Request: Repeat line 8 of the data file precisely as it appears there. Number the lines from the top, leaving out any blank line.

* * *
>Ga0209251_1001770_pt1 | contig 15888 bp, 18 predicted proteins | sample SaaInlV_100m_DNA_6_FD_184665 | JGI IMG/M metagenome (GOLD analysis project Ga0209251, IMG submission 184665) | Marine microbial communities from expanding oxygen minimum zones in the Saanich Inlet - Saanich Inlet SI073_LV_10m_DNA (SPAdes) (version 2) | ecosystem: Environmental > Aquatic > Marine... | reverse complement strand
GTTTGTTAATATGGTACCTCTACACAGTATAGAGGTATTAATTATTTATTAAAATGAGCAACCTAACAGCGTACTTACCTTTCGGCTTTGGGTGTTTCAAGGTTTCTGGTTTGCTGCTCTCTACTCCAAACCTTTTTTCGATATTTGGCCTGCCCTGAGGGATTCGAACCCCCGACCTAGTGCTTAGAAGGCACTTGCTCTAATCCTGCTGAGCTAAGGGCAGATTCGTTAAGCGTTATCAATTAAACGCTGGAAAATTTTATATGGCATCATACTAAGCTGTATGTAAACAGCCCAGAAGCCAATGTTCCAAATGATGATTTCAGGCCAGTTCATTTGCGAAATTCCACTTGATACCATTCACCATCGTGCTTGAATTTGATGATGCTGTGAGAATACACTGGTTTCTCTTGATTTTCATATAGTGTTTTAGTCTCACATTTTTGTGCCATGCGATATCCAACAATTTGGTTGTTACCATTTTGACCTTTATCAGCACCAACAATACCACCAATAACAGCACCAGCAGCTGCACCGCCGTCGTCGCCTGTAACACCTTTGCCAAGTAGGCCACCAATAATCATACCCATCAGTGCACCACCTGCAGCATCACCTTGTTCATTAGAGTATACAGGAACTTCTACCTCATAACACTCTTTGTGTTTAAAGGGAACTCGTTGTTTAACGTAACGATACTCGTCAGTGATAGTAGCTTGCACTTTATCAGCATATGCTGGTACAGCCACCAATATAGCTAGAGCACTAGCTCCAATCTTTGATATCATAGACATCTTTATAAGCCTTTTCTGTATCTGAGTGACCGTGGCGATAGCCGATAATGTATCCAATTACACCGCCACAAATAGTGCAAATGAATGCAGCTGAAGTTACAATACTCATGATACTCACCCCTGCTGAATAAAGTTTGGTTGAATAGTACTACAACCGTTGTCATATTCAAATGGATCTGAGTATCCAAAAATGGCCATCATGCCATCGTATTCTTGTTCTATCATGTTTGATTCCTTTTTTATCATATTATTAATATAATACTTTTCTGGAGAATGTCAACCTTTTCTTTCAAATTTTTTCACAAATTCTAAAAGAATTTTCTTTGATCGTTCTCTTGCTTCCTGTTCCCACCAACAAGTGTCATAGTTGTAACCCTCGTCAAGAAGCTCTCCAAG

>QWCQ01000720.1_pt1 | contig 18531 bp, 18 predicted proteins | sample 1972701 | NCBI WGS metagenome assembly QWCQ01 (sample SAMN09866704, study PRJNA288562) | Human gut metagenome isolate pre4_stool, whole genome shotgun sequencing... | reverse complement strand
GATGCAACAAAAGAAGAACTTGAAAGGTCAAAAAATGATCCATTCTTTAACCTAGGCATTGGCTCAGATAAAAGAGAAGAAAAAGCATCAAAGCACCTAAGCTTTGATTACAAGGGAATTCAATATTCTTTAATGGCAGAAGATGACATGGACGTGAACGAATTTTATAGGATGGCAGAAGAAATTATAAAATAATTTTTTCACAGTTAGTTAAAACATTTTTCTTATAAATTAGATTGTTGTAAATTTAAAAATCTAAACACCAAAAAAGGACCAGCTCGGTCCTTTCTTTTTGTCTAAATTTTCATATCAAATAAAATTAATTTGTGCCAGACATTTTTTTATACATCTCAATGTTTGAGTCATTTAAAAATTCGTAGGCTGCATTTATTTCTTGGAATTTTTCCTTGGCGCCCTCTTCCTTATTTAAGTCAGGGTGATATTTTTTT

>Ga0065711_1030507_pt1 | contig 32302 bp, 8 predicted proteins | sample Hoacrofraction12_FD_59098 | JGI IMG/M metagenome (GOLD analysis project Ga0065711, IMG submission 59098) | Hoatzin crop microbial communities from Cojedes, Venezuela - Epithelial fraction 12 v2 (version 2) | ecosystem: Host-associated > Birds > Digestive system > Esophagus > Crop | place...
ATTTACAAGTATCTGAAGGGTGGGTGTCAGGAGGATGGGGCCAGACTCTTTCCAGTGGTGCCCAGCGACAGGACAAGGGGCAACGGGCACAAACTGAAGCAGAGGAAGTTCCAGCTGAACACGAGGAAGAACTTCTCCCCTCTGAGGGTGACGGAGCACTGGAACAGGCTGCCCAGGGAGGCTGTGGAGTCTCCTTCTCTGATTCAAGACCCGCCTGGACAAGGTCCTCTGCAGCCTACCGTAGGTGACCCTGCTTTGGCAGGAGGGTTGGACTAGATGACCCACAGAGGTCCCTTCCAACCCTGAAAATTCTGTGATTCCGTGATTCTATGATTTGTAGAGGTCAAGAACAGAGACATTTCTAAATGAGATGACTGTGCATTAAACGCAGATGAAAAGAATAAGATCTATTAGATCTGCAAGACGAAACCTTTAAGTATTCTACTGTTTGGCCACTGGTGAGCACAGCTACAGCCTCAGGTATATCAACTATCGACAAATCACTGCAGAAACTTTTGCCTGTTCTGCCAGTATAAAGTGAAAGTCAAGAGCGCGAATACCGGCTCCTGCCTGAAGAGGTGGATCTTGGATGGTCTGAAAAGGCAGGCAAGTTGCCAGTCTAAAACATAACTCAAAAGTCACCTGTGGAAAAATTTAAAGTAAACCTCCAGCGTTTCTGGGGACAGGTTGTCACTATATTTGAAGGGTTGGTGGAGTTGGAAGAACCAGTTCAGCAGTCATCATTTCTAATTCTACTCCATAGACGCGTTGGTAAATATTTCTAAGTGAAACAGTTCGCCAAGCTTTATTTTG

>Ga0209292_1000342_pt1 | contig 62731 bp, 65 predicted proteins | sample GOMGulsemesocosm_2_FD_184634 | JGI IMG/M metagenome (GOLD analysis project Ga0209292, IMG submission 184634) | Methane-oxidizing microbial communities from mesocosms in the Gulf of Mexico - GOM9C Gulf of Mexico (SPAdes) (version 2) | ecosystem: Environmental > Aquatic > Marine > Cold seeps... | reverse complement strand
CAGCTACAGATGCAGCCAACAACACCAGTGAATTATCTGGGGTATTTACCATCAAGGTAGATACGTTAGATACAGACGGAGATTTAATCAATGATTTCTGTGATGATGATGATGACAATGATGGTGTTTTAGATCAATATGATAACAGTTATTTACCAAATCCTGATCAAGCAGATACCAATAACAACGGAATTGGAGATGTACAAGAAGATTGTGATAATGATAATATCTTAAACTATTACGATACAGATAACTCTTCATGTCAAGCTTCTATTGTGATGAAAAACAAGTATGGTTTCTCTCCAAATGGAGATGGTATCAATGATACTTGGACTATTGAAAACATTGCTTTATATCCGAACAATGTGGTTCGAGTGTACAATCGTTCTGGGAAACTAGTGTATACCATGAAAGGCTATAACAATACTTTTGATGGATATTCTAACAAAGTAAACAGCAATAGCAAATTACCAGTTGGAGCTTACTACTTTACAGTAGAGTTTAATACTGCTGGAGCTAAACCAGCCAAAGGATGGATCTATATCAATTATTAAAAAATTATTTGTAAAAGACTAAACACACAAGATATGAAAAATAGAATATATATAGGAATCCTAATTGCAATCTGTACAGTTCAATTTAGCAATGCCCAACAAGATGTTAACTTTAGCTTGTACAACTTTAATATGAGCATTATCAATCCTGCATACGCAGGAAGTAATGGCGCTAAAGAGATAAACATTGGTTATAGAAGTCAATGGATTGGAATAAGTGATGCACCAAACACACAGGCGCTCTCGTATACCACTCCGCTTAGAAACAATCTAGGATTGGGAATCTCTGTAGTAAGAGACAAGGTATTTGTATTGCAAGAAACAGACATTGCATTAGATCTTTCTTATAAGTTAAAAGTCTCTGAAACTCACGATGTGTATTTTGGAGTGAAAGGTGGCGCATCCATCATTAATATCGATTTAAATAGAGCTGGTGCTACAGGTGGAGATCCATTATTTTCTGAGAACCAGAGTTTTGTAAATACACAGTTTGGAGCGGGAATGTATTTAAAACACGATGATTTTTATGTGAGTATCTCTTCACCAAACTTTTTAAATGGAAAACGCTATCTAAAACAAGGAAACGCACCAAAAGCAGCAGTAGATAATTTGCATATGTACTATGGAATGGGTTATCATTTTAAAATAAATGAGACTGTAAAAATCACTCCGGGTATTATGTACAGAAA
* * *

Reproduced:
CAGCTACAGATGCAGCCAACAACACCAGTGAATTATCTGGGGTATTTACCATCAAGGTAGATACGTTAGATACAGACGGAGATTTAATCAATGATTTCTGTGATGATGATGATGACAATGATGGTGTTTTAGATCAATATGATAACAGTTATTTACCAAATCCTGATCAAGCAGATACCAATAACAACGGAATTGGAGATGTACAAGAAGATTGTGATAATGATAATATCTTAAACTATTACGATACAGATAACTCTTCATGTCAAGCTTCTATTGTGATGAAAAACAAGTATGGTTTCTCTCCAAATGGAGATGGTATCAATGATACTTGGACTATTGAAAACATTGCTTTATATCCGAACAATGTGGTTCGAGTGTACAATCGTTCTGGGAAACTAGTGTATACCATGAAAGGCTATAACAATACTTTTGATGGATATTCTAACAAAGTAAACAGCAATAGCAAATTACCAGTTGGAGCTTACTACTTTACAGTAGAGTTTAATACTGCTGGAGCTAAACCAGCCAAAGGATGGATCTATATCAATTATTAAAAAATTATTTGTAAAAGACTAAACACACAAGATATGAAAAATAGAATATATATAGGAATCCTAATTGCAATCTGTACAGTTCAATTTAGCAATGCCCAACAAGATGTTAACTTTAGCTTGTACAACTTTAATATGAGCATTATCAATCCTGCATACGCAGGAAGTAATGGCGCTAAAGAGATAAACATTGGTTATAGAAGTCAATGGATTGGAATAAGTGATGCACCAAACACACAGGCGCTCTCGTATACCACTCCGCTTAGAAACAATCTAGGATTGGGAATCTCTGTAGTAAGAGACAAGGTATTTGTATTGCAAGAAACAGACATTGCATTAGATCTTTCTTATAAGTTAAAAGTCTCTGAAACTCACGATGTGTATTTTGGAGTGAAAGGTGGCGCATCCATCATTAATATCGATTTAAATAGAGCTGGTGCTACAGGTGGAGATCCATTATTTTCTGAGAACCAGAGTTTTGTAAATACACAGTTTGGAGCGGGAATGTATTTAAAACACGATGATTTTTATGTGAGTATCTCTTCACCAAACTTTTTAAATGGAAAACGCTATCTAAAACAAGGAAACGCACCAAAAGCAGCAGTAGATAATTTGCATATGTACTATGGAATGGGTTATCATTTTAAAATAAATGAGACTGTAAAAATCACTCCGGGTATTATGTACAGAAA